3. Orwell loved socialism (yes, the man who write _1984_ was a democratic socialist), but he loved freedom more. His simultaneous battle for socialism and against totalitarianism (i.e., the Soviet Union) is engaging, even -- or maybe particularly -- where he drops the ball.
I think Orwell's heart was in the right place -- he had seen close up (and written a good deal about) the suffering of the poor.
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Format: Paperback
I read this set many years ago, and it's great. There were better novelists, but Orwell was the best 20th Century essayist, at least in English, that I know of. Together with "Down and Out in Paris and London," "Homage to Catalonia," and "The Road to Wigan Pier," these four large volumes comprise the best of Orwell's nonfiction. As an essayist, Orwell was consistently clearminded, idealistic, honest and to the point. He is a pleasure to read, and he is one of my intellectual heroes.
I don't have a copy in front of me as I write this, but I'm pretty sure this first volume contains Orwell's unforgettable essays on the inner life of colonialism, "Shooting an Elephant" and "A Hanging". I highly recommend this set to anyone who is the least bit interested in Orwell.
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In a way, Orwell's reports on English poverty in the 1930s are an update on F.Engels's solid and shocking study on the situation of England's working class nearly a hundred years before. (Engels was not only Marx's financier, he contributed major works himself. His place among communist icons is of a different quality from later politicians like Lenin, Stalin etc. His book on the working class was straightforward sociology and it wrote history.) However Orwell was not a scientist, his texts remain journalism and he devoted less time to it in total, though his personal commitment while it lasted was breathtaking. He lived it. He lived with them, his subjects. I am of split mind about that.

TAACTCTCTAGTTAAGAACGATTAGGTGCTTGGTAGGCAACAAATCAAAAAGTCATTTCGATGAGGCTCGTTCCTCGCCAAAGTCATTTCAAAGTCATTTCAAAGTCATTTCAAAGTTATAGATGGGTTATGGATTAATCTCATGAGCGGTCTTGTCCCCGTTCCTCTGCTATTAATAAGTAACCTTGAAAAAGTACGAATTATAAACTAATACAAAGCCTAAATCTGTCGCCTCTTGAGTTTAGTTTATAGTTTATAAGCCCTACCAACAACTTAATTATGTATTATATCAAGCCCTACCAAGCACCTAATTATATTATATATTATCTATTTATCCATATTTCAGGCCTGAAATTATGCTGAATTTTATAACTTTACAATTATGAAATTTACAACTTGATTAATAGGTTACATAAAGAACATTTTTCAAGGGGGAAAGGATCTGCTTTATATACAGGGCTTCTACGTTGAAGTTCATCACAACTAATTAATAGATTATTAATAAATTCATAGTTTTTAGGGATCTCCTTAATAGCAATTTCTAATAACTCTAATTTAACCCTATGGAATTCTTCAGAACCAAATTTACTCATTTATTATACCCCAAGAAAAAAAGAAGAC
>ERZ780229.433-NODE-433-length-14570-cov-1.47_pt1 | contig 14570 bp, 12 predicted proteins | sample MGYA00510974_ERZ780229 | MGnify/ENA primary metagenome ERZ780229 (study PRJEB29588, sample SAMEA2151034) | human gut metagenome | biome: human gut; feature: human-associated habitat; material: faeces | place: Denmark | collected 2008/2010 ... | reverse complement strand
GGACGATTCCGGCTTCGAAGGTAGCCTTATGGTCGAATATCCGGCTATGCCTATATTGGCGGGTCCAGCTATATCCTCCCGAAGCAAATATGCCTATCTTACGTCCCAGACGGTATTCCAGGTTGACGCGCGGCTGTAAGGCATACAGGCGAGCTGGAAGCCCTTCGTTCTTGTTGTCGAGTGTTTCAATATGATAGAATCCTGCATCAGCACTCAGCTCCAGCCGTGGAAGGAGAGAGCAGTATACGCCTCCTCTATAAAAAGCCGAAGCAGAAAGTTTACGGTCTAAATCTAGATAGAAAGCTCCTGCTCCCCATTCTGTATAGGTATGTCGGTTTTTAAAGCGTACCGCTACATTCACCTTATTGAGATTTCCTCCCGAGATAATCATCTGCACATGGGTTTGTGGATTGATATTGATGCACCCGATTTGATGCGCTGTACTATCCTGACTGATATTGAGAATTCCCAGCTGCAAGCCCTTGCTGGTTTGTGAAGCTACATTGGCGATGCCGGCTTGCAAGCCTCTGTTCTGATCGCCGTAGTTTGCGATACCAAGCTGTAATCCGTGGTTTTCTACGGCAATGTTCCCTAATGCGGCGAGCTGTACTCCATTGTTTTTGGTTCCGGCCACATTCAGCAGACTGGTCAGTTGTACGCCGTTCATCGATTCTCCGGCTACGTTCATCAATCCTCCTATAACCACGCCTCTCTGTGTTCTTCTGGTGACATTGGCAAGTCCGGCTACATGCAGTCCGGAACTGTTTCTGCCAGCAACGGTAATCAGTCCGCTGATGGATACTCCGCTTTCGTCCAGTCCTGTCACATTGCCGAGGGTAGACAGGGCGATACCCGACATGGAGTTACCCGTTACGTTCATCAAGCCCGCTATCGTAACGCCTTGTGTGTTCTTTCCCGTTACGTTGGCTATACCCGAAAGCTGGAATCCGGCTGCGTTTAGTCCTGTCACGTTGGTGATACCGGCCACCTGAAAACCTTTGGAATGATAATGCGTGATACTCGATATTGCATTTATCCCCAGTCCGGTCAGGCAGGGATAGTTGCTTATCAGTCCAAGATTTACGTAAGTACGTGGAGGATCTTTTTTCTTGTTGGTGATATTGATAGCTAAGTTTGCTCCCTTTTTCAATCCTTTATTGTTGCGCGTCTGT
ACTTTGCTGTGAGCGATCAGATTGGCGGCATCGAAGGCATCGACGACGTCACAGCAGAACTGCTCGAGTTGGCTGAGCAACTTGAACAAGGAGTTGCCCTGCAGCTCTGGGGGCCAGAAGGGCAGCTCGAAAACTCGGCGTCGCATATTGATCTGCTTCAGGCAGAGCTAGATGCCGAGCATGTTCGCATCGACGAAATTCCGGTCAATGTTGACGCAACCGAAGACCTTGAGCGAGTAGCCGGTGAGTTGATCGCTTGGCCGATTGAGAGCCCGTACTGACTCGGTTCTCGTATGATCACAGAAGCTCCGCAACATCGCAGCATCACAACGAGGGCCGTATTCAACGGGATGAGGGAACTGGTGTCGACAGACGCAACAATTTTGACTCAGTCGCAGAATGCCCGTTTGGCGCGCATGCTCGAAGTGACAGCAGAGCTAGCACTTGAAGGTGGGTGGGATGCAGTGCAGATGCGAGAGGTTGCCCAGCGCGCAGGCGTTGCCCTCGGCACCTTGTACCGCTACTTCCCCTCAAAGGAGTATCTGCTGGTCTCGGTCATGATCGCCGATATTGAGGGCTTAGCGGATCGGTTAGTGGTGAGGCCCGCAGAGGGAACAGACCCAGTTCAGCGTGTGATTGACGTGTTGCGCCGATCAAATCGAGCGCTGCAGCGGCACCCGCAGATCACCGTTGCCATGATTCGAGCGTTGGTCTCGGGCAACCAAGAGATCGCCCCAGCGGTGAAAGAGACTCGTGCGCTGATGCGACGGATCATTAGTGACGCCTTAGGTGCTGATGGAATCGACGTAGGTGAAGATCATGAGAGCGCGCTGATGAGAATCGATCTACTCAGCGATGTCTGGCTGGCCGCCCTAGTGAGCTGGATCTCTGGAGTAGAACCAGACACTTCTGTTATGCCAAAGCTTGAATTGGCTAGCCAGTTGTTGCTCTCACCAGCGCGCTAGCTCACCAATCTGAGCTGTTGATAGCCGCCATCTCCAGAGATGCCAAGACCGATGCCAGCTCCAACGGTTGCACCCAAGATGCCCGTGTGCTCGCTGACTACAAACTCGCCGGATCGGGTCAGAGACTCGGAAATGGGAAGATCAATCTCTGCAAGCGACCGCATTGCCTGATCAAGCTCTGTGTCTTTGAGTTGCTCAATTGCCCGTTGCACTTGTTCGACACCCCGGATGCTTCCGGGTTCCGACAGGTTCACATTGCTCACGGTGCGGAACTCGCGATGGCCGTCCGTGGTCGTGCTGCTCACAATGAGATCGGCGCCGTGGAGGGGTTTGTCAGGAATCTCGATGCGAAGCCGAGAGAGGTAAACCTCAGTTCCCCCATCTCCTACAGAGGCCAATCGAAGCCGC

I am not sure that I think all that highly of Orwell as a reporter. There is something missing. He remains strangely aloof, there seems to be little passion, little empathy, little sympathy, but a certain condescension and impatience with the victims of circumstances.
His reports and analyses on the situation in Spain are of a different caliber. They are a passionate attempt to explain the conflicts inside the Republican, anti-Franco camp to whoever wanted to listen. As we know from history, it was useless.
The book is a guide through parts of European history, written by a contemporary observer. Letters help understand the personal situation of the writer. Reviews add to our understanding of the man more than of the reviewed books.
Some of his reviews would be smash hits here in Amazon, e.g. the one on Mumford's Melville bio. Less popular might be his aside that Conrad's genius is proven by the fact that women don't like his books. He had a hard time figuring out Henry Miller, who was something new, but if he was something good was not so easy to decide.